Accessibility links

Breaking News

Indigenous Australians Show Solidarity With US Protesters

A woman holds a sign as protesters gather in Sydney, Tuesday, June 2, 2020, to support the cause of U.S. protests over the death of George Floyd and urged their own governments to address racism and police violence.

As protests take place in the United States of America, indigenous families who have had bad experiences with law enforcement say police brutality is a serious problem in Australia. Aboriginal Australians make up about 3 percent of the total population, but almost a third of the prison population are indigenous.

David Dungay Jr died in a prison hospital in Sydney in 2015 after being forcibly moved to an observation cell, restrained face down by guards, and sedated. The incident was captured on video, and the inmate was heard telling staff that he could not breathe ten times. The 26-year old Australian Aboriginal man eventually lost consciousness and could not be revived.

For his family, the death of George Floyd many thousands of kilometers away in the US state of Minnesota has brought back traumatic memories. They believe the two men died in similar circumstances, although David Dungay Jr.’s death attracted no international headlines and no formal charges were made.

His mother Leetona Dungay believes George Floyd’s death is another example of deep-seated racism.

“It was very devastating to look at that, too, because of the memory of putting my son in the ground just like that had to put George (Floyd), their son, in the ground. Black lives do matter and Aboriginal lives matter. David Junior life’s matter(s),” Dungay said.
More than 430 indigenous Australians have died in custody since a landmark inquiry in the early 1990s. The royal commission made sweeping recommendations. Its key finding was the need to reduce the rate at which Aboriginal people are jailed. That has not happened.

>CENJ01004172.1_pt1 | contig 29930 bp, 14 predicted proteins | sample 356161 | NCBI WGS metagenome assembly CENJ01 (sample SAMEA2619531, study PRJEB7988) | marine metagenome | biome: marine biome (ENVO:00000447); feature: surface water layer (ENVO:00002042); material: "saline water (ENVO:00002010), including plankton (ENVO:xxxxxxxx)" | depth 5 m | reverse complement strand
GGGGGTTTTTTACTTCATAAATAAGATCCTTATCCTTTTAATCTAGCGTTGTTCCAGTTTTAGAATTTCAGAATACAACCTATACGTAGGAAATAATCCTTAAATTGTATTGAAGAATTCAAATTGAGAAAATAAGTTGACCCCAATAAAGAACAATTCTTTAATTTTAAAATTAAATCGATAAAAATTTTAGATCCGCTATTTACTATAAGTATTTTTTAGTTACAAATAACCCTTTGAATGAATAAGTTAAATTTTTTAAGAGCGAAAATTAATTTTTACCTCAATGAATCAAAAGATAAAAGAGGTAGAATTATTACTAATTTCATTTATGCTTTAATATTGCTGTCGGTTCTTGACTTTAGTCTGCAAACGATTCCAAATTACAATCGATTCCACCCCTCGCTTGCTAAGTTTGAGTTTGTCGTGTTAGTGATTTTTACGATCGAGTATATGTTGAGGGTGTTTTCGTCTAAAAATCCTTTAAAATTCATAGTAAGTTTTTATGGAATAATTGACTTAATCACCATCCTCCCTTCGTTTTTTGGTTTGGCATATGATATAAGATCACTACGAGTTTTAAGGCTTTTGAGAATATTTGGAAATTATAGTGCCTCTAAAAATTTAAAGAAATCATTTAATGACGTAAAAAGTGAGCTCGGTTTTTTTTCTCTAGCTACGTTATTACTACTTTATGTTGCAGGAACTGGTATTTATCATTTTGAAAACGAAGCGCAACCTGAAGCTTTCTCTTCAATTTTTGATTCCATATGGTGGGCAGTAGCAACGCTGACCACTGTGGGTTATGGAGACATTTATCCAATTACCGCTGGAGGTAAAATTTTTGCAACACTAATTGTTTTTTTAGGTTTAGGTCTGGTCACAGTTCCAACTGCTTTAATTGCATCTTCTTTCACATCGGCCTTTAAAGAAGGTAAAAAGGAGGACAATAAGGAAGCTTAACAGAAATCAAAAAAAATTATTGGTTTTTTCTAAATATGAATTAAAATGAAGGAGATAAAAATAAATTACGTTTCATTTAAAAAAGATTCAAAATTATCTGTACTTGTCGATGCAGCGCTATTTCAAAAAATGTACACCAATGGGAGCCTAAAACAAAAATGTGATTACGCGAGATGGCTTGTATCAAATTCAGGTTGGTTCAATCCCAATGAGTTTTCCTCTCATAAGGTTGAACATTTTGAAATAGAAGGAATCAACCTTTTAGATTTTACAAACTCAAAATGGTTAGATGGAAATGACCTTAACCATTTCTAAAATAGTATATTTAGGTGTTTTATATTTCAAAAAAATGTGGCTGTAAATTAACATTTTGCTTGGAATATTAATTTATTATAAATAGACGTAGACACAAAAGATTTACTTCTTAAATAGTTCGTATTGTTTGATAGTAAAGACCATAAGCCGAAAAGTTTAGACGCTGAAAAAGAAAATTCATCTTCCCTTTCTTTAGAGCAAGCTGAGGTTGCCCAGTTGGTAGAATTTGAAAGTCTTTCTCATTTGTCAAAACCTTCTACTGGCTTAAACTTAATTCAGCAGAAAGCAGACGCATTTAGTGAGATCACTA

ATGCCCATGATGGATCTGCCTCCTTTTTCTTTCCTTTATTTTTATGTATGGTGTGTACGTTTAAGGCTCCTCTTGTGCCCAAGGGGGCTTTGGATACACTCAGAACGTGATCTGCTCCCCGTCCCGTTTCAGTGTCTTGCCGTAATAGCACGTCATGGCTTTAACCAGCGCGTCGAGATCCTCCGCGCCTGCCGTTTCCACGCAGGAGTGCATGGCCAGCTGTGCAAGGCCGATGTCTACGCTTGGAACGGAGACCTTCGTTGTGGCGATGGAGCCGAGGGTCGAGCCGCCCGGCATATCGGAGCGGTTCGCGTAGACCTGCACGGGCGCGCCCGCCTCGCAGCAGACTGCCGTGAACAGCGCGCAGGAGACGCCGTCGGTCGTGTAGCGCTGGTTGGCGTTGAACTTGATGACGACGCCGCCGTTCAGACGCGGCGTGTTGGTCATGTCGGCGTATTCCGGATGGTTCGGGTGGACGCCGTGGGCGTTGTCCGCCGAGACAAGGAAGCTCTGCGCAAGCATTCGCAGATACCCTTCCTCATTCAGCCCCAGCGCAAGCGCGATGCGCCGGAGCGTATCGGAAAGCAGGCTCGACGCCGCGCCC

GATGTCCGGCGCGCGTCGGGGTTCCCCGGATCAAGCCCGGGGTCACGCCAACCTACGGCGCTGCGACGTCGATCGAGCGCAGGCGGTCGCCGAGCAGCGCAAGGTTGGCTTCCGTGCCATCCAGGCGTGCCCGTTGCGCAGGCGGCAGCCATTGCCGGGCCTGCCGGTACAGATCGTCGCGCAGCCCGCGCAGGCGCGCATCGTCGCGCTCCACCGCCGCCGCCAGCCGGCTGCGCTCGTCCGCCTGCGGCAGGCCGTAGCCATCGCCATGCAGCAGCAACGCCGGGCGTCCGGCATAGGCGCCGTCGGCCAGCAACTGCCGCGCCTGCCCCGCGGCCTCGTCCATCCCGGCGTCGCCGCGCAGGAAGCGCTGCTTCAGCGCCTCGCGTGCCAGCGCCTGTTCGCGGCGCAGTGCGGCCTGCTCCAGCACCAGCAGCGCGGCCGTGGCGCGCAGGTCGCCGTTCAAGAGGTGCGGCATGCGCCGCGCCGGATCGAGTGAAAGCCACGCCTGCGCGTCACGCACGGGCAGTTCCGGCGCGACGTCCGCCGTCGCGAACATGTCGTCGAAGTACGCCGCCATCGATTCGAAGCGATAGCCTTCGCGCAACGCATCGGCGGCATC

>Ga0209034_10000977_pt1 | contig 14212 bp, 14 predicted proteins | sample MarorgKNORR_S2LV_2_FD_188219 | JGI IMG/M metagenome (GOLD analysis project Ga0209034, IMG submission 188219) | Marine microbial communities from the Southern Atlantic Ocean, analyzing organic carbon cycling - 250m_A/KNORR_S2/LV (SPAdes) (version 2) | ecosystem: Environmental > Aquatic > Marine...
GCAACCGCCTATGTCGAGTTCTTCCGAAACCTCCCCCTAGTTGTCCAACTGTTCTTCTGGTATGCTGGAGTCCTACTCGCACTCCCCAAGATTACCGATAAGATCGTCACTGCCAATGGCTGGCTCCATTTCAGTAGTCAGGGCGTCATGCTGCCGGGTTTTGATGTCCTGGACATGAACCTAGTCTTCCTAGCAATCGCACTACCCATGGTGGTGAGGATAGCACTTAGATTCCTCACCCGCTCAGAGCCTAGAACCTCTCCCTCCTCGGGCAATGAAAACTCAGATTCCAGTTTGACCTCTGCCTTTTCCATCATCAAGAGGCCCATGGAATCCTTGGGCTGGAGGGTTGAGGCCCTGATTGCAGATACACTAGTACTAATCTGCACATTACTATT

30 percent of Australia’s prison inmates are indigenous, as are half of those in youth detention. However, Australia’s original inhabitants make up just 3 percent of the national population.

Campaigners have long argued that Aboriginal Australians suffer widespread racism and discrimination.

This week, an Australian police officer was filmed tripping up an Aboriginal boy, who was then pinned to the ground. Onlookers claim unnecessary force was used, but assistant police commissioner Mick Willing says it was not an act of brutality.

“I am concerned that people will use this video, this footage, to create it into something it is not. As I said, we are all well aware of what is happening overseas but this is not the United States of America. We have very, very good relations with our local community,” Willing said.

Four Australian states have indigenous courts. They abide by Australian law, but allow Aboriginal elders to take part in the process to help create a more culturally-sensitive forum for sentencing Indigenous offenders.

Researchers say that Aboriginal people have lived in Australia for at least 65,000 years, and believe that this predates the human settlement of Europe and the Americas. Their land was colonized by the British in 1788.

Despite a rich history and enduring culture, the Aboriginal people suffer high rates of poverty, ill-health and imprisonment.